We at WBI are target-centric. We’ve chosen the other side. We didn’t start the U.S. Workplace Bullying movement to treat it as an academic exercise in neutrality. Targets deserve and need support. Institutions do a fine job of defending perpetrators.

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Posted in Target Tale, WBI Education | 1 Archived Comment | Post A Comment () »



Workplace Bullying Witnesses Suffer Depression: Swedish Study

Tuesday, September 25th, 2012

In a just published large sample (n=4,238) study across four Swedish industries — paper mills, steel factory and truck manufacturer — researchers from the government’s Institute of Environmental Medicine followed witnesses to workplace bullying for 18 months. At the end of the measurement period, women witnesses showed a higher prevalence of clinical depression (33.3%) than did men witnesses (16.4%).

This study clearly showed that exposure to bullying, a vicarious experience for witnesses, is a significant risk factor in developing depression from negative conditions in the workplace. That’s the major finding from the study.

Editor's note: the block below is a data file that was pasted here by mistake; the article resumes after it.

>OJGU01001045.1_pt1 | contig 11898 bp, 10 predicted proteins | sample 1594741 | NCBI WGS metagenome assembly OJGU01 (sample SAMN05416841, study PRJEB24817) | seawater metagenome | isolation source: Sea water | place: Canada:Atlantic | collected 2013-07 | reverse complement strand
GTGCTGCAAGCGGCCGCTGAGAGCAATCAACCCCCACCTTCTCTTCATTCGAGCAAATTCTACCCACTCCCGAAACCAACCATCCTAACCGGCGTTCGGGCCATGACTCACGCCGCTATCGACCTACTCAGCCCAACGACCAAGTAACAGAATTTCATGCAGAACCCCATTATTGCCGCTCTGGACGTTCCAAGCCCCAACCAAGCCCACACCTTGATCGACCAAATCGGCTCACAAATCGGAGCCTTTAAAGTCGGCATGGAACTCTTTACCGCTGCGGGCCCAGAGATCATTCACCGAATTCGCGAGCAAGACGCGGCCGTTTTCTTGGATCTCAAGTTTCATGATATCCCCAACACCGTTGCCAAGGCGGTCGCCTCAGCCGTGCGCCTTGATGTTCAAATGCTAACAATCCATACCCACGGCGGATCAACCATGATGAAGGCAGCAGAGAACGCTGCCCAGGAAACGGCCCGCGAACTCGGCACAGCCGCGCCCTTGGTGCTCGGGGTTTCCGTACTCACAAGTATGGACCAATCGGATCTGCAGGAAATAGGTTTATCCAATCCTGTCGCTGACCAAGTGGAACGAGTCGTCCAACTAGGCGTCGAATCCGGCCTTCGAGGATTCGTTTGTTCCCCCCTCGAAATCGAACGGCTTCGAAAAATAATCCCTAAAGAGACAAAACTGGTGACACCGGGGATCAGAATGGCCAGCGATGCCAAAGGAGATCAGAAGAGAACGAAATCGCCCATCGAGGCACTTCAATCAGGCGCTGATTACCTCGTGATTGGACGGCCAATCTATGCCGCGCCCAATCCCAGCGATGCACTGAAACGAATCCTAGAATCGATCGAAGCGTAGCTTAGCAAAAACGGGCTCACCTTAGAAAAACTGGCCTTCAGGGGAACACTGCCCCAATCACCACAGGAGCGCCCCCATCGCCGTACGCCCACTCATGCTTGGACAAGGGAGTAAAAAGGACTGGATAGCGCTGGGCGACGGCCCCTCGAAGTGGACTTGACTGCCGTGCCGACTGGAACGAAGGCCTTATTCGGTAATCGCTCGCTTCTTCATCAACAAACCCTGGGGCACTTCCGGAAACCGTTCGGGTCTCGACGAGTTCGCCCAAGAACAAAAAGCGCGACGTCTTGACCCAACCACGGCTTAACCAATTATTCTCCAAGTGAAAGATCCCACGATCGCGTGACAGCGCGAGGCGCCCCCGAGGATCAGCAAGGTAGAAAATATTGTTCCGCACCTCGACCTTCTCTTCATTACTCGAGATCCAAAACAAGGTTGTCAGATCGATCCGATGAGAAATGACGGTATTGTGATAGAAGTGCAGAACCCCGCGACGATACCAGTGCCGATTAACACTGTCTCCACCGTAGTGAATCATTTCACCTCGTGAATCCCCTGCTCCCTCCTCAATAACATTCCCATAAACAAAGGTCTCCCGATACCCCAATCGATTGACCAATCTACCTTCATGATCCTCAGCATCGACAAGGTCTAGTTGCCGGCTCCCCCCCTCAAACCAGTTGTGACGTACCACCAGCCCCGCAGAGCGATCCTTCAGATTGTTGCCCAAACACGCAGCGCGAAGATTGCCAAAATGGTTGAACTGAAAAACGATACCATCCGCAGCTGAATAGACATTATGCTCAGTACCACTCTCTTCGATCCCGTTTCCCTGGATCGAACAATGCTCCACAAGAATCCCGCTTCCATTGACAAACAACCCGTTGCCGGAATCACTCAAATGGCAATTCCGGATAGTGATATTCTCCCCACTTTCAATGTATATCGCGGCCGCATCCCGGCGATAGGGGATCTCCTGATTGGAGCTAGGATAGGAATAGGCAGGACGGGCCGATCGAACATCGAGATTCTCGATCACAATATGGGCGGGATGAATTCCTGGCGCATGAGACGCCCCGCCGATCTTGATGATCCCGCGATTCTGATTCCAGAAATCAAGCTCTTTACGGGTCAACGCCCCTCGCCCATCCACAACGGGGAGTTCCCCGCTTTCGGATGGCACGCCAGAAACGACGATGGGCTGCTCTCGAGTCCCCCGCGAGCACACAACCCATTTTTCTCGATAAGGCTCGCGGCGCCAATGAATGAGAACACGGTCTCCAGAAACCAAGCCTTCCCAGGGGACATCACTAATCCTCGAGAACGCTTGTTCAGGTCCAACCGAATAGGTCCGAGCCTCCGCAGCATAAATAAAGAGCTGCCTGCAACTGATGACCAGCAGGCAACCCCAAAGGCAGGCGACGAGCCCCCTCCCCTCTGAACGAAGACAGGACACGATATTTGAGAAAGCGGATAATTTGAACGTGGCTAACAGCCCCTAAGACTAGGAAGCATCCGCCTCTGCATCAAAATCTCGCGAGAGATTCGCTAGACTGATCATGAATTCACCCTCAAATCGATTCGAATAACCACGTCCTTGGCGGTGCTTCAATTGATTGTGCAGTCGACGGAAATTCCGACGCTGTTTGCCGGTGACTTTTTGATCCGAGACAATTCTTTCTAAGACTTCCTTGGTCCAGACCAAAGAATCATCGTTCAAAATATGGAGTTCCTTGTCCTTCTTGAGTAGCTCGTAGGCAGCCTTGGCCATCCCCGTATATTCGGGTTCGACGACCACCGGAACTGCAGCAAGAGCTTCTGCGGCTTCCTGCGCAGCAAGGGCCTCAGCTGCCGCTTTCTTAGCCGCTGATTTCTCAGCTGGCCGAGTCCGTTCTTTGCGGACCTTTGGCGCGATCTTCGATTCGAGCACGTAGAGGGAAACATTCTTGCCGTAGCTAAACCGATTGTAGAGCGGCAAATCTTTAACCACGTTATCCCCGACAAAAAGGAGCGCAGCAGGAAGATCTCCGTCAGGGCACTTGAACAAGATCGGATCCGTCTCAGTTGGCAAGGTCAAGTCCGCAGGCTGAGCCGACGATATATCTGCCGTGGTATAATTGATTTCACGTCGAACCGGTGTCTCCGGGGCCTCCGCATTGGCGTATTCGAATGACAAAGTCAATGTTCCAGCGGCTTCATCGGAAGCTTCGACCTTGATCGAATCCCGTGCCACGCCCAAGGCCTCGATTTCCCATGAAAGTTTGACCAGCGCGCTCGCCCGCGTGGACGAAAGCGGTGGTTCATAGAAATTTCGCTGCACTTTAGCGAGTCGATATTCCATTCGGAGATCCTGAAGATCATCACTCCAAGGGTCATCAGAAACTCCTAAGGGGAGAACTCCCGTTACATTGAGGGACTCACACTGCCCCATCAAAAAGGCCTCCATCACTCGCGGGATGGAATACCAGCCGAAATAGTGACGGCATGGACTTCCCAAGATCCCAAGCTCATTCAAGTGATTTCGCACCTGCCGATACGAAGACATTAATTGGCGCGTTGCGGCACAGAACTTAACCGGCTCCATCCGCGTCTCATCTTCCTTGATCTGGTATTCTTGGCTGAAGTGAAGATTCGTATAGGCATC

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Posted in Bullying & Health, Bullying-Related Research, Social/Mgmt/Epid Sciences, WBI Education | 5 Archived Comments | Post A Comment () »



Coworker Deception

Saturday, April 23rd, 2011

Erin Bryant, grad student at Arizona State, and Patricia Sias, Professor at Washington State co-authored a clever scholarly article on workplace deception. For Communications Currents, they summarized their work describing four different types of deception and the organizational consequences of each. Targets of bullying will recognize the types instantly.

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Posted in Bullying-Related Research, Tutorials About Bullying | 4 Archived Comments | Post A Comment () »



Unhelpful Co-Workers? Abilene Paradox

Friday, April 17th, 2009

Why Team Members Won’t or Can’t Help

Abilene Paradox

Jerry Harvey honored his Texas roots when he named this phenomenon. The group dynamic is perhaps the most relevant to understanding why bullies can be witnessed by so many people and still get away with it.

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Posted in Bullying-Related Research, Tutorials About Bullying | 2 Archived Comments | Post A Comment () »